AUTONET TV


Archive for August 2012

Shocks and Struts For Lansing Bumps and Bounces

Posted August 28, 2012 12:00 PM



If you're like most of us in Lansing, you want your car to handle well. That's the job of your suspension system.

There are different types of suspension systems, but they all work on the same basic principles. First, there are the springs, which bear the weight of the car. The most common springs are coil or leaf - although we see air springs and torsion bars more often. The springs do most of the work.

Visit our Lansing location for an inspection of your suspension.
Auto Surgeon Inc
1820 E Kalamazoo St
Lansing, Michigan 48912
517-374-8940

But if all you had were springs, your vehicle would be bouncing around like a bobble head. That's where the shocks come in. They control the rebound of the springs and smooth out the up and down motions. They also keep the tires on the road, and you in control. Some Domestics use struts. Struts are a combination of shocks and springs, together in a more compact system.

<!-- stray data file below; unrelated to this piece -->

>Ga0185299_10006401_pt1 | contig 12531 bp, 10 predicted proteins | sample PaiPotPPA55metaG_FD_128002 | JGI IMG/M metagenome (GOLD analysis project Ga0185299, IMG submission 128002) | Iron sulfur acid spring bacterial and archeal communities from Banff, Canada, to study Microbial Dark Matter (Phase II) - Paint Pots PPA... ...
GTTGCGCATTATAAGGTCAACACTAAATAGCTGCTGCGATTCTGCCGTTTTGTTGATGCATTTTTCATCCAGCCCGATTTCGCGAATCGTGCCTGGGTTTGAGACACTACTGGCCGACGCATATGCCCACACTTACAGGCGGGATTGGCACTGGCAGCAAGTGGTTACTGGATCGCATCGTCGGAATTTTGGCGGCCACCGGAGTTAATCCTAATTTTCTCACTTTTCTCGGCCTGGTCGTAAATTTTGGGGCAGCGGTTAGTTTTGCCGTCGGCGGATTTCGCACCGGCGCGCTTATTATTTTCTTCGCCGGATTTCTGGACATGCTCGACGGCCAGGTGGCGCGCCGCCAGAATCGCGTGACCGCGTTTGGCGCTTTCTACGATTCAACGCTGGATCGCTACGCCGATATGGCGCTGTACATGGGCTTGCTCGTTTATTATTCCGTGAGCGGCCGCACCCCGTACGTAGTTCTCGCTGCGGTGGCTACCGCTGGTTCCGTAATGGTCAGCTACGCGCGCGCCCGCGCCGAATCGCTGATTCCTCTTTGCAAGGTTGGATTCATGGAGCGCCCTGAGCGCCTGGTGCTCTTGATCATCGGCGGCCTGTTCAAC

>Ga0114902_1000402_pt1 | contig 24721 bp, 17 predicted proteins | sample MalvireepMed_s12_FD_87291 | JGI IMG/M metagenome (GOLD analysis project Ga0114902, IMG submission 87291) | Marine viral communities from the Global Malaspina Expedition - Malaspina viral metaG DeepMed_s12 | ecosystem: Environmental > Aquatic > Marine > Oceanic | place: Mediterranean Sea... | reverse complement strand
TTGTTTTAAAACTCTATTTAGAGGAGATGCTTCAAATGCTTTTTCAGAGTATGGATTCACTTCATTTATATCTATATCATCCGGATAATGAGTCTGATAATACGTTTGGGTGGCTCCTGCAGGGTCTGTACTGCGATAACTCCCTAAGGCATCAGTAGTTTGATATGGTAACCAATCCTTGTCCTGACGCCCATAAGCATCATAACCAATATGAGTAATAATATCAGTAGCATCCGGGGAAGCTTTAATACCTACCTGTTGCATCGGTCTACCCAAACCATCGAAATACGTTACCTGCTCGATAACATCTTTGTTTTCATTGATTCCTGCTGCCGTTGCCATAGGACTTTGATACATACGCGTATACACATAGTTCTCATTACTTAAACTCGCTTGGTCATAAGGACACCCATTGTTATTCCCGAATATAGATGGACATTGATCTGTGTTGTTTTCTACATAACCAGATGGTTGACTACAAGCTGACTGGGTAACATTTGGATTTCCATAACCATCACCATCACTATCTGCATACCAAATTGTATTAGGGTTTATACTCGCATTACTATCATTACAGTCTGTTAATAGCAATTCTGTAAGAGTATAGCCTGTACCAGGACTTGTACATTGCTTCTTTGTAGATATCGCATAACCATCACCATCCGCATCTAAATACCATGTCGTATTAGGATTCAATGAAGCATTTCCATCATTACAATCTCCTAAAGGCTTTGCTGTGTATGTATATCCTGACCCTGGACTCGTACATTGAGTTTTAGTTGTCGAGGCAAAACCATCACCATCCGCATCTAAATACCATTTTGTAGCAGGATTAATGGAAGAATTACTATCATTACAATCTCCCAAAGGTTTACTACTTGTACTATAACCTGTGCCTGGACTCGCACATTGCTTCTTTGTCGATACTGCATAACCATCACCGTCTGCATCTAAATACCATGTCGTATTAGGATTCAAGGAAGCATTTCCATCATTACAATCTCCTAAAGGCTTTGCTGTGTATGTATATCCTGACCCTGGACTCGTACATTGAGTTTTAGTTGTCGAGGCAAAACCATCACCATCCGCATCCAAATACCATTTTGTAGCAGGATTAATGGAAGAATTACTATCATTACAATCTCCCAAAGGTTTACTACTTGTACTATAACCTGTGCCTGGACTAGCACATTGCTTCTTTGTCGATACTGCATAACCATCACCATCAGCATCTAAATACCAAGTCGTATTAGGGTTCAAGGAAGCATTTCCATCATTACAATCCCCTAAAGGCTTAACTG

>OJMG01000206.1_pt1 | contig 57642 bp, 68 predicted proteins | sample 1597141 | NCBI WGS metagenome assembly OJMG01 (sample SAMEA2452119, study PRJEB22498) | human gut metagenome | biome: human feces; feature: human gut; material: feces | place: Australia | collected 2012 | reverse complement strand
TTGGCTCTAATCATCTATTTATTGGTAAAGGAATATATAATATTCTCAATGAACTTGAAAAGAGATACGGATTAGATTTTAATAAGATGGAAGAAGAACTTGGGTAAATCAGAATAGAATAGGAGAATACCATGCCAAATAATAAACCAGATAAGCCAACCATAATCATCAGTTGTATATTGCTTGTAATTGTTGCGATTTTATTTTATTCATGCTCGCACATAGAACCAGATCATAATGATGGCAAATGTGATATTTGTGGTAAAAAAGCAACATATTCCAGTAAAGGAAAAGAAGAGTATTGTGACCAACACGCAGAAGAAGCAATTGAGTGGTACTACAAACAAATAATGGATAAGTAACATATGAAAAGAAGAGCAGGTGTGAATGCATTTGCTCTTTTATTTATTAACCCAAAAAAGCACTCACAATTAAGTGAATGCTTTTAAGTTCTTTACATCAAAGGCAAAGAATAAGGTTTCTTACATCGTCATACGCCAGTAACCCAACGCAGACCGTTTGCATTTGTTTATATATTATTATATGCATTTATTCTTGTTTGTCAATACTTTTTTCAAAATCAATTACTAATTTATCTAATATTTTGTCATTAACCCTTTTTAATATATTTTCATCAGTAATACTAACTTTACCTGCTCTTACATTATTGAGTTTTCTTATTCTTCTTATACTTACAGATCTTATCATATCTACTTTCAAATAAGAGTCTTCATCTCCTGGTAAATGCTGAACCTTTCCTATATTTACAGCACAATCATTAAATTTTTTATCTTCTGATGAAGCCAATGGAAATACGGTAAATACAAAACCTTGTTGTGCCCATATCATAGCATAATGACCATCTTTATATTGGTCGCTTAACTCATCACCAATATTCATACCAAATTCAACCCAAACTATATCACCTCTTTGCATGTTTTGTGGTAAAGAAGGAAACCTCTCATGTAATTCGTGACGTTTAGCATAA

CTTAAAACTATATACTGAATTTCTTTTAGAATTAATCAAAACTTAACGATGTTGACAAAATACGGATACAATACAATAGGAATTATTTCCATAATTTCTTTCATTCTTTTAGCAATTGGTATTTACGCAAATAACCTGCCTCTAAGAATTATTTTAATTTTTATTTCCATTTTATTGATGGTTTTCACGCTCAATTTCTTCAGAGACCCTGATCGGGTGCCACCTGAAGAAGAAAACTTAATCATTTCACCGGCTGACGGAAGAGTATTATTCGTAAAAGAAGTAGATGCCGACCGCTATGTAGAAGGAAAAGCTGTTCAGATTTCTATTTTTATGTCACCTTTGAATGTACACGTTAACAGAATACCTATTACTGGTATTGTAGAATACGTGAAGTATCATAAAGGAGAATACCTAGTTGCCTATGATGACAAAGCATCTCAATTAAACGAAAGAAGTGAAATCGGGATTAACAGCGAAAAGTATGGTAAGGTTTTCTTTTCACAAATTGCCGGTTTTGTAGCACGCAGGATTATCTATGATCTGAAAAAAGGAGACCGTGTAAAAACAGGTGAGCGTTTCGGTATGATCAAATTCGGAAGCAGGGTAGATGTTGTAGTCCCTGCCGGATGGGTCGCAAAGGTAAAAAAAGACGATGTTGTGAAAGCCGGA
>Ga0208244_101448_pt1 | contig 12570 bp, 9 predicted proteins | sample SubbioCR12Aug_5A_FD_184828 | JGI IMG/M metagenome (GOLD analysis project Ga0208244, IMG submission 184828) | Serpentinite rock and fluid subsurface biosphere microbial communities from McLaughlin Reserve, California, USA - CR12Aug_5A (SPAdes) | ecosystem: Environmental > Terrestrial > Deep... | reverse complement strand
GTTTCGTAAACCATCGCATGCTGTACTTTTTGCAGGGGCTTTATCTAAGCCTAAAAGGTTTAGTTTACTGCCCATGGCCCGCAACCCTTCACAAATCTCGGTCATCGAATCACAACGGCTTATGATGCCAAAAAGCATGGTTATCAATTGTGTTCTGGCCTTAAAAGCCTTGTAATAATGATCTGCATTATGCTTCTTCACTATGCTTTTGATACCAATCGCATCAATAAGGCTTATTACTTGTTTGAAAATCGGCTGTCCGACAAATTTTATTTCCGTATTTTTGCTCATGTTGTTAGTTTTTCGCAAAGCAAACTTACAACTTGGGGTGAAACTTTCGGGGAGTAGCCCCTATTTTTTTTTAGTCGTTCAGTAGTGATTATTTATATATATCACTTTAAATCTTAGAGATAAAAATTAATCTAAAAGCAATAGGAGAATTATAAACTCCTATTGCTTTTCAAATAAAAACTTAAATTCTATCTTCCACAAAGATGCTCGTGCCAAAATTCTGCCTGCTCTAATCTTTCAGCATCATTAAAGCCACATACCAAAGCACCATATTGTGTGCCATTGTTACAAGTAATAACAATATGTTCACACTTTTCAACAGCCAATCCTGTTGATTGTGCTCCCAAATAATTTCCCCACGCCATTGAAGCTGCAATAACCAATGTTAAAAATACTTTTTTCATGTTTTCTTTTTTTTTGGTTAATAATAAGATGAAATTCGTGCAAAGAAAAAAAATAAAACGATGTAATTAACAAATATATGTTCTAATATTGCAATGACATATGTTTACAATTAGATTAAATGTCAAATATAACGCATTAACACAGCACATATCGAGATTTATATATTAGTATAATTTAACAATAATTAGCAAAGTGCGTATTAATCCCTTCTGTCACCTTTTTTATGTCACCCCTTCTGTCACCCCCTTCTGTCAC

Shocks wear out slowly over time, so it's hard to notice when they get badly worn. One way to tell is to look for an uneven, cupping wear on your tires. If the shock or strut is leaking fluid, it needs to be replaced. If your car feels floaty in turns or if the front end dips a lot when you stop, it is time to get your shocks checked. Your owners' manual will tell you when your shocks should be changed - it's usually between 15,000 and 30,000 miles or 24,000 and 50,000 kilometers .

When you replace a shock, be sure to replace all four. Then your car will have an even suspension and will handle much better. Talk with your service advisor about how you drive. No, not your traffic violations, but how often you carry heavy loads, tow a trailer or drive in rough terrain. If you do a bunch of that, you'll need a heavy duty shock.

Regular shocks use hydraulic fluid and air as their dampening system. Premium quality shocks and struts use compressed nitrogen gas instead of air. Gas shocks don't get air bubbles that affect the performance of regular shocks. If you do a lot of high performance driving, off-roading or just want added comfort and control, think about getting premium gas shocks or struts.